8. Anonymous

    Harvey Silverglate is scum. As a grand daughter of survivors of the Armenian Genocide I am appalled that this is even considered debatable. The Turkish Govt at the beginning of the 20th century systematically planned a complete annihilation of it’s Armenian population – i don’t care what you choose to call it, it was pure and deliberate with one goal in mind to rid Turkey of any Armenians. What happened is tragic enough without having the likes of Silverglate giving credence to continued coverups by Turkish citizens who in my mind are put up to this and likely paid by present day Turkish govt. I am so glad they are applying for EU status as it looks like that’s the only liklihood of getting them to finally admit to this horrible chapter in history. I hope Harvey chokes on the money paid to him for taking this case. In my humble opinion it’s blood money.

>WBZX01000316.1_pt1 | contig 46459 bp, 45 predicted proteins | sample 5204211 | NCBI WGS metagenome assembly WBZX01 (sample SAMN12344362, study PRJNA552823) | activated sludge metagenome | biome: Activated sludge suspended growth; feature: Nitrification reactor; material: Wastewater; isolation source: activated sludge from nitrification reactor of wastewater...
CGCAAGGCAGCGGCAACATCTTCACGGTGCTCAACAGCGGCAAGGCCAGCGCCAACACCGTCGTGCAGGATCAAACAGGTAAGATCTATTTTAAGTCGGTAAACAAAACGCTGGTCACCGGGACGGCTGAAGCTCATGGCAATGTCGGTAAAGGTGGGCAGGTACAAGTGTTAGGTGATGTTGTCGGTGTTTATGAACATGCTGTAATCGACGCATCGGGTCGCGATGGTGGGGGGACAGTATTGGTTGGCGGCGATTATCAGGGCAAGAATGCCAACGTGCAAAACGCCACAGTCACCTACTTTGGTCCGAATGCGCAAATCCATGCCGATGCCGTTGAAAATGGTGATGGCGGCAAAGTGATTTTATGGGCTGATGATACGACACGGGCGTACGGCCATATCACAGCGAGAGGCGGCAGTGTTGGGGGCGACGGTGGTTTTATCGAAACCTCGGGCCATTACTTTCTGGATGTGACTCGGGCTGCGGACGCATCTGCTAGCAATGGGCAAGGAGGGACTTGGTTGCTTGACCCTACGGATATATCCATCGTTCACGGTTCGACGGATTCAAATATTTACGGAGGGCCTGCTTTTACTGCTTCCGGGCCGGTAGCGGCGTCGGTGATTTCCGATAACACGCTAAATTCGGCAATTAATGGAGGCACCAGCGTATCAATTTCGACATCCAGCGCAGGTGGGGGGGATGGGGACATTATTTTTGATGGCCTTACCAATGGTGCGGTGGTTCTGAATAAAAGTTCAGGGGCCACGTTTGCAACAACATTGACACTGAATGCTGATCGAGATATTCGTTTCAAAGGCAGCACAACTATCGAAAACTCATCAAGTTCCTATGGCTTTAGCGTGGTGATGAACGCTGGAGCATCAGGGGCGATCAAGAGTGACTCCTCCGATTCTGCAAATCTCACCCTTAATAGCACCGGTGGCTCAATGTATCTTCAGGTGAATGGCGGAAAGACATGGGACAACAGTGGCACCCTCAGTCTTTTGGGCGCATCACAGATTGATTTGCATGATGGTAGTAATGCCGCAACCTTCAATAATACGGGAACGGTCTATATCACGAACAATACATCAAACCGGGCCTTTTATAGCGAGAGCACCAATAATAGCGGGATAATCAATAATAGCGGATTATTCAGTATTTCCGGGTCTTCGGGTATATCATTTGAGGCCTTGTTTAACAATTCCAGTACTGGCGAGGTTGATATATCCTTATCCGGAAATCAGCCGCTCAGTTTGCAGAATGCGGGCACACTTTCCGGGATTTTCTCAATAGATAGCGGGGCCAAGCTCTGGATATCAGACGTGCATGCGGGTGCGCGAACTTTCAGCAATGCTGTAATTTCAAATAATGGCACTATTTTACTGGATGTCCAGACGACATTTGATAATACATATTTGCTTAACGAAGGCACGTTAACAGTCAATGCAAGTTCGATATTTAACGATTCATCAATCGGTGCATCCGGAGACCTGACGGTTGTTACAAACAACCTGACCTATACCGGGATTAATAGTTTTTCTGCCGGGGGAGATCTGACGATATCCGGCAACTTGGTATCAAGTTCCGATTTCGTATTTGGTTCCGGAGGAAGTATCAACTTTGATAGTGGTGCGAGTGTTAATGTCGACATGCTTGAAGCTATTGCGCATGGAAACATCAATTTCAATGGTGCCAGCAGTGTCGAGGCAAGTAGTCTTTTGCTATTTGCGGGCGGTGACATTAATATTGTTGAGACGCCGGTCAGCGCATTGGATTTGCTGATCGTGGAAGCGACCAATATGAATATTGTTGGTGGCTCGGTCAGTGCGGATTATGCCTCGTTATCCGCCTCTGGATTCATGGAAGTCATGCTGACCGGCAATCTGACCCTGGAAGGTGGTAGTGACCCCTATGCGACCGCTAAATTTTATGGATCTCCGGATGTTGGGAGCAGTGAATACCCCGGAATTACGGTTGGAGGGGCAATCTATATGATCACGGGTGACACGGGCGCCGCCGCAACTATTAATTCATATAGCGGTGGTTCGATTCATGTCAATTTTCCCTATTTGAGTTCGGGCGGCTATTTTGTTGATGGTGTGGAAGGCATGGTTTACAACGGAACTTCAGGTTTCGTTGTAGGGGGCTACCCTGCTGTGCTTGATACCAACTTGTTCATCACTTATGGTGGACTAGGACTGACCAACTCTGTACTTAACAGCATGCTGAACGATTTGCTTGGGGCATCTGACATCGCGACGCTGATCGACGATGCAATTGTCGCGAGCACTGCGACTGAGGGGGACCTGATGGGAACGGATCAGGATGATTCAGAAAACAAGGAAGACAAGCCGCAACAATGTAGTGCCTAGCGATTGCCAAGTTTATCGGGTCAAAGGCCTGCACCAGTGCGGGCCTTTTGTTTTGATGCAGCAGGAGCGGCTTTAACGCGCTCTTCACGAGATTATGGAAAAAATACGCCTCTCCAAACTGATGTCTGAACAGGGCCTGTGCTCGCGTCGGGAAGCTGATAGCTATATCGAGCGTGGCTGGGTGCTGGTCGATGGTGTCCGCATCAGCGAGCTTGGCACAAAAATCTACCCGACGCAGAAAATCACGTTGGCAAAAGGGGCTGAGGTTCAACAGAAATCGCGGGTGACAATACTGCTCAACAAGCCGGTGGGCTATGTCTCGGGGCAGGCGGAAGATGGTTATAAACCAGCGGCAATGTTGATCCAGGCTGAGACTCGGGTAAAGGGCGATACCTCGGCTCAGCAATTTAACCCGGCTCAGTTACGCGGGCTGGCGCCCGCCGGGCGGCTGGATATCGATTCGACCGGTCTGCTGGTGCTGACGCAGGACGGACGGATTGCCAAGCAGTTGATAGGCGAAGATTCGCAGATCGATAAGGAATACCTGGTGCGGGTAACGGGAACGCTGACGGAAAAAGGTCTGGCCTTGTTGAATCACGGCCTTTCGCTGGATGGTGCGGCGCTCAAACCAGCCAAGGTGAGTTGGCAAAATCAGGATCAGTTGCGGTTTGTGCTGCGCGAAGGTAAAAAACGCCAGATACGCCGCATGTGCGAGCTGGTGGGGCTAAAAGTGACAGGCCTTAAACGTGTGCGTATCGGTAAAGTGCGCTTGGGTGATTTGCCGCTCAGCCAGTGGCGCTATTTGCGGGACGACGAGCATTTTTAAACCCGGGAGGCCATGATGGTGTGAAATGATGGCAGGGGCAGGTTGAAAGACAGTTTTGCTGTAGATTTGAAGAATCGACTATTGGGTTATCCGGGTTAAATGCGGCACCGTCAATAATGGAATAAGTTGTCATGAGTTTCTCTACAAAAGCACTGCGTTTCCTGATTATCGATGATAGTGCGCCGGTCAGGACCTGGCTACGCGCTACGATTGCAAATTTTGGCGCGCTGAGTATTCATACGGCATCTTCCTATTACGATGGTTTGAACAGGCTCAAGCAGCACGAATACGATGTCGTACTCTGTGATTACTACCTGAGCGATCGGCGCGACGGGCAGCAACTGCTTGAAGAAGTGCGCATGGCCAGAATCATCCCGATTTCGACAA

9. Anonymous